One-Repetition-Maximum Measures or Maximum Bar-Power Output: Which Is More Related to Sport Performance?

in International Journal of Sports Physiology and Performance
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Purpose: To compare the associations between optimum power loads and 1-repetition-maximum (1RM) values (assessed in half-squat and jump-squat exercises) and multiple performance measures in elite athletes. Methods: Sixty-one elite athletes (15 Olympians) from 4 different sports (track and field [sprinters and jumpers], rugby sevens, bobsled, and soccer) performed squat and countermovement jumps, half-squat exercise (to assess 1RM), half-squat and jump-squat exercises (to assess bar-power output), and sprint tests (60 m for sprinters and jumpers and 40 m for the other athletes). Pearson product–moment correlation test was used to determine relationships between 1RM and bar-power outputs with vertical jumps and sprint times in both exercises. Results: Overall, both measurements were moderately to near perfectly related to speed performance (r values varying from −.35 to −.69 for correlations between 1RM and sprint times, and from −.36 to −.91 for correlations between bar-power outputs and sprint times; P < .05). However, on average, the magnitude of these correlations was stronger for power-related variables, and only the bar-power outputs were significantly related to vertical jump height. Conclusions: The bar-power outputs were more strongly associated with sprint-speed and power performance than the 1RM measures. Therefore, coaches and researchers can use the bar-power approach for athlete testing and monitoring. Due to the strong correlations presented, it is possible to infer that meaningful variations in bar-power production may also represent substantial changes in actual sport performance.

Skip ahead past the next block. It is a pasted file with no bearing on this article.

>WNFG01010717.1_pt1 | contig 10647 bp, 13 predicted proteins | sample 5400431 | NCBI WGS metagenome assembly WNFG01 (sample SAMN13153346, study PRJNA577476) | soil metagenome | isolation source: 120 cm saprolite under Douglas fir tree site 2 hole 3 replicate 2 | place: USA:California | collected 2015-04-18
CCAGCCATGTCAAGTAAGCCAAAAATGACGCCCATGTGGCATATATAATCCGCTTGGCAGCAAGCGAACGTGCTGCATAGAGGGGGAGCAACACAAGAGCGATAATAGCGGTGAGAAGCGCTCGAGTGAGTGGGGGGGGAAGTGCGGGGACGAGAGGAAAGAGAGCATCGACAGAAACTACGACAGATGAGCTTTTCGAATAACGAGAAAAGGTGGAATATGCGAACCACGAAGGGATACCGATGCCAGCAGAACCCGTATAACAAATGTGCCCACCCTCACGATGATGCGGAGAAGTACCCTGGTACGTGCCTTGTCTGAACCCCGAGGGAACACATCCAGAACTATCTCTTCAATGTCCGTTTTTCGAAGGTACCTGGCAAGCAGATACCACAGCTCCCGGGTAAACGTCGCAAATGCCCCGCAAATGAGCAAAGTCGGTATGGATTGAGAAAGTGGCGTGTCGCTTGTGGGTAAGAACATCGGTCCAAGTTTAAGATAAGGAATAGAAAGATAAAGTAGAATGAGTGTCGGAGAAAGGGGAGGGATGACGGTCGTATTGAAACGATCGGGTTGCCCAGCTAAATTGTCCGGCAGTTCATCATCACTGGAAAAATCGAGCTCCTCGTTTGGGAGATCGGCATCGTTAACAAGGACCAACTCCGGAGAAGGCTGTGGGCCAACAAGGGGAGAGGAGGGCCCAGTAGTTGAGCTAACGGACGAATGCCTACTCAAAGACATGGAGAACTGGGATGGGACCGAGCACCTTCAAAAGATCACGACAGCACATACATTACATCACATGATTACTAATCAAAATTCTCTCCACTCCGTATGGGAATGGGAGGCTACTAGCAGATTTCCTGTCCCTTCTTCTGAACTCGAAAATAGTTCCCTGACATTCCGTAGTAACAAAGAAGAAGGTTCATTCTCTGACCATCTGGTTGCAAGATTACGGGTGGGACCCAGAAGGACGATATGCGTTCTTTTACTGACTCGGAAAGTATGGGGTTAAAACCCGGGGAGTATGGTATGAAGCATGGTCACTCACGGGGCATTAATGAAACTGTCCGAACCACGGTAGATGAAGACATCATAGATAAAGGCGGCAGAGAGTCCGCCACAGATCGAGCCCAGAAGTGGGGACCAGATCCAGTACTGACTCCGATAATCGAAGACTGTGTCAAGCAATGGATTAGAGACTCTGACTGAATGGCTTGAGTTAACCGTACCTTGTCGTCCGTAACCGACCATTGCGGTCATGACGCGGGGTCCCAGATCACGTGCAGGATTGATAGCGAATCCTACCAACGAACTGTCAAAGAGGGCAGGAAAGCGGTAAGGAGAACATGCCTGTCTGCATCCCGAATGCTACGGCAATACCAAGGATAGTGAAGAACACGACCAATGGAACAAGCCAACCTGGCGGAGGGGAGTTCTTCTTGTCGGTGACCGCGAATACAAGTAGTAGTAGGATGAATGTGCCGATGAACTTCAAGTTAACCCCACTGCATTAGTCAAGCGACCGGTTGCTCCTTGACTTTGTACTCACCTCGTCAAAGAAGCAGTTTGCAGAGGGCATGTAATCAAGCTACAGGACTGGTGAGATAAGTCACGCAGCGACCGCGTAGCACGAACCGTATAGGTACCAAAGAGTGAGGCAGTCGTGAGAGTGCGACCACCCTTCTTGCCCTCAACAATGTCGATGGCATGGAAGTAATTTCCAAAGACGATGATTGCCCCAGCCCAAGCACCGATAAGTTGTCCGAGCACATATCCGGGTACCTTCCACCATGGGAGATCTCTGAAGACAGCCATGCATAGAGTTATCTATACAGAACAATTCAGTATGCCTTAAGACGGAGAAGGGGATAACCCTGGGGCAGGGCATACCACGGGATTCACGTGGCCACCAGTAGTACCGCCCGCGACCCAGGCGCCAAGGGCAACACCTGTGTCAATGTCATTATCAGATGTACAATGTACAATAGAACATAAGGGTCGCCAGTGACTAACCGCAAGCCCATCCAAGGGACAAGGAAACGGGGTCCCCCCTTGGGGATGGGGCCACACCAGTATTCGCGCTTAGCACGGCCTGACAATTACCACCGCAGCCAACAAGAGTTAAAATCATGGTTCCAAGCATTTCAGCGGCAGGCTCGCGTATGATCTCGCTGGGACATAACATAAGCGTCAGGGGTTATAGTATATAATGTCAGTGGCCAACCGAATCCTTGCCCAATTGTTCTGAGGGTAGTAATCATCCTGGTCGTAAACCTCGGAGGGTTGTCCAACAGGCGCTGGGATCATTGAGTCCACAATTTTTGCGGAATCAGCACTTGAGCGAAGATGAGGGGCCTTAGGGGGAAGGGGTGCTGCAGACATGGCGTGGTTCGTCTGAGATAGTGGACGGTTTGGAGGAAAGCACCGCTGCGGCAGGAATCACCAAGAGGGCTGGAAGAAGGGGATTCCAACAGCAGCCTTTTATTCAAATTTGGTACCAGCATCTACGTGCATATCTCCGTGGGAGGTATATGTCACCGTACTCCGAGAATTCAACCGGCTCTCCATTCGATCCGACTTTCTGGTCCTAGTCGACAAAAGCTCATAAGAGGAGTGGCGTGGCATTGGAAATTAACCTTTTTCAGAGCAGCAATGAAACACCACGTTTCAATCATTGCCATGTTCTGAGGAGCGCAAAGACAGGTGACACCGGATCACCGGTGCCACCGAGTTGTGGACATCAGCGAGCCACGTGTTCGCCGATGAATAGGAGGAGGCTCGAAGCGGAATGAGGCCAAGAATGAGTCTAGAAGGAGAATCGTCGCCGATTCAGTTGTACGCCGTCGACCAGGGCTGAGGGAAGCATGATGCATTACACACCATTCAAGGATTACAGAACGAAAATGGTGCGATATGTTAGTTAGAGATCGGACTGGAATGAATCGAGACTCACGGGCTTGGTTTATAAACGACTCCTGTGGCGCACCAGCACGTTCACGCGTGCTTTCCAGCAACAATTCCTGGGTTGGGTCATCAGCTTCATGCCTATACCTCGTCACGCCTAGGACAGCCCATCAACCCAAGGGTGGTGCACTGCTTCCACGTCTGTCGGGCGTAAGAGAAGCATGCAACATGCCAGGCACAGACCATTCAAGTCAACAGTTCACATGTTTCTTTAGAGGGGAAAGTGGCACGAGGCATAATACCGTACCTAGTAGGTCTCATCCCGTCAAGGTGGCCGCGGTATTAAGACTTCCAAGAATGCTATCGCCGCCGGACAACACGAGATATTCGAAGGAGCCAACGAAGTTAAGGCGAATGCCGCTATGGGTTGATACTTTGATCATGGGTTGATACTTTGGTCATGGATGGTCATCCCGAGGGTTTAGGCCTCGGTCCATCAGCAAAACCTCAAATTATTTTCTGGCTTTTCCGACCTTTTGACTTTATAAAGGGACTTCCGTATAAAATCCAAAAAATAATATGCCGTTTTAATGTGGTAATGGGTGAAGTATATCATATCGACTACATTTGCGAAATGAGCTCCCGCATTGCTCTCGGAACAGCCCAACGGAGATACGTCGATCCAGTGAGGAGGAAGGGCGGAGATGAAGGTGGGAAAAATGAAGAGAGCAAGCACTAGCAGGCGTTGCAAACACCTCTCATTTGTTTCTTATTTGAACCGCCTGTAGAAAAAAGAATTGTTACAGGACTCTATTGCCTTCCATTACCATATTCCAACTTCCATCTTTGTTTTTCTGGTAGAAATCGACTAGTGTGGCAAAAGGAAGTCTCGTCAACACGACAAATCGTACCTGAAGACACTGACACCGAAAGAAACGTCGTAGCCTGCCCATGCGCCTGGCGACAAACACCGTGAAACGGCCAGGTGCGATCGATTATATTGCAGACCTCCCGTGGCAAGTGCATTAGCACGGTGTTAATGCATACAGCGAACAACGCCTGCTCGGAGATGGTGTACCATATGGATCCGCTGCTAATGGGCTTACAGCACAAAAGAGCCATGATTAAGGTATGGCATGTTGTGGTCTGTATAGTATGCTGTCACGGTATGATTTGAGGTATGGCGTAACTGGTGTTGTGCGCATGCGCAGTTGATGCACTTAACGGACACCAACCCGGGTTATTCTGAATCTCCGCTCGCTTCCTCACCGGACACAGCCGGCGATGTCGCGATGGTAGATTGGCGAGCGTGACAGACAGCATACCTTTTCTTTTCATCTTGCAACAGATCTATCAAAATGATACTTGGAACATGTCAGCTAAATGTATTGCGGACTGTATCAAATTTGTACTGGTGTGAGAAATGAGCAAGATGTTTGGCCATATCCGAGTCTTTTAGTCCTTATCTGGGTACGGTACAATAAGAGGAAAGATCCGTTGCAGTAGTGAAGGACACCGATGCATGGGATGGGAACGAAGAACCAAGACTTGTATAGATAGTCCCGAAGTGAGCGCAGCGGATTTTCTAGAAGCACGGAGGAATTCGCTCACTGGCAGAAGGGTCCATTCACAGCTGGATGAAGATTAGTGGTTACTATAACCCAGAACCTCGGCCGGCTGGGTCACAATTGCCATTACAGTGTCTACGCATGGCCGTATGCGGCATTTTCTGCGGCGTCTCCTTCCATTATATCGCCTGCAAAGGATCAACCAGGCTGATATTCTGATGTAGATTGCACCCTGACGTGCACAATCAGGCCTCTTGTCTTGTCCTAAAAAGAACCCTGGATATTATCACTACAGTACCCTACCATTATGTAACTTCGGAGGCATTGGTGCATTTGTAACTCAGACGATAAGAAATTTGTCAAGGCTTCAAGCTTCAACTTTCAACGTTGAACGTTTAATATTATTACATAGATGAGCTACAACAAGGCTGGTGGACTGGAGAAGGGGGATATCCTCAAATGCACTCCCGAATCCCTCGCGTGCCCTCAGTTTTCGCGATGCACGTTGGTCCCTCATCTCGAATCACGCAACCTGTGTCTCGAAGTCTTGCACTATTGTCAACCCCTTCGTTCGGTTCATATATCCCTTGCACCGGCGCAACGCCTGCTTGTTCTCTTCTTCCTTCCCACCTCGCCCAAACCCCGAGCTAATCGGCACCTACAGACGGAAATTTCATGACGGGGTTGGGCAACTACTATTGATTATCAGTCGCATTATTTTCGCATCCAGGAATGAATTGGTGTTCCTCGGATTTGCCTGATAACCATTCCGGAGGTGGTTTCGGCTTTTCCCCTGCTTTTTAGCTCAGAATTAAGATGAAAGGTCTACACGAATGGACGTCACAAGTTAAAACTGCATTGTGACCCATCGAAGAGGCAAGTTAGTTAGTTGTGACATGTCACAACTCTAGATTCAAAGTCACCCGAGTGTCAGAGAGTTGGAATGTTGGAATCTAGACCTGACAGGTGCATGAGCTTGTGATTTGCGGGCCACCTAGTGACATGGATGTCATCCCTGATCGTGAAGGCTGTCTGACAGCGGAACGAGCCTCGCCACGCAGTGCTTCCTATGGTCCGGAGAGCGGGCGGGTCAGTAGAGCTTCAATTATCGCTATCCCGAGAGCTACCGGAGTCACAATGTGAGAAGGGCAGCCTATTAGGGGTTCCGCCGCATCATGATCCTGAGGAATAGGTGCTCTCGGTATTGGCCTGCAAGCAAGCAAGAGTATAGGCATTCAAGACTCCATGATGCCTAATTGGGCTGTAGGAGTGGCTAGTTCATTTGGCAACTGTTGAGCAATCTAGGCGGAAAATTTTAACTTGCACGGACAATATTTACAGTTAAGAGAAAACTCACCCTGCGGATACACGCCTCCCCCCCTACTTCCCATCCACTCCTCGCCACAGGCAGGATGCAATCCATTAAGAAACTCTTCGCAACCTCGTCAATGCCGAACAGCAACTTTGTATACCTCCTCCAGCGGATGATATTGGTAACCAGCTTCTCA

Loturco, Kobal, and Pereira are with NAR—Nucleus of High Performance in Sport, São Paulo, Brazil. Suchomel is with the Dept of Human Movement Sciences, Carroll University, Waukesha, WI. Bishop is with the London Sport Inst, School of Science and Technology, Middlesex University, London, United Kingdom. McGuigan is with the Sports Performance Research Inst New Zealand (SPRINZ), Auckland University of Technology, Auckland, New Zealand, and the School of Medical and Health Sciences, Edith Cowan University, Perth, Australia.

Loturco (irineu.loturco@terra.com.br) is corresponding author.
International Journal of Sports Physiology and Performance

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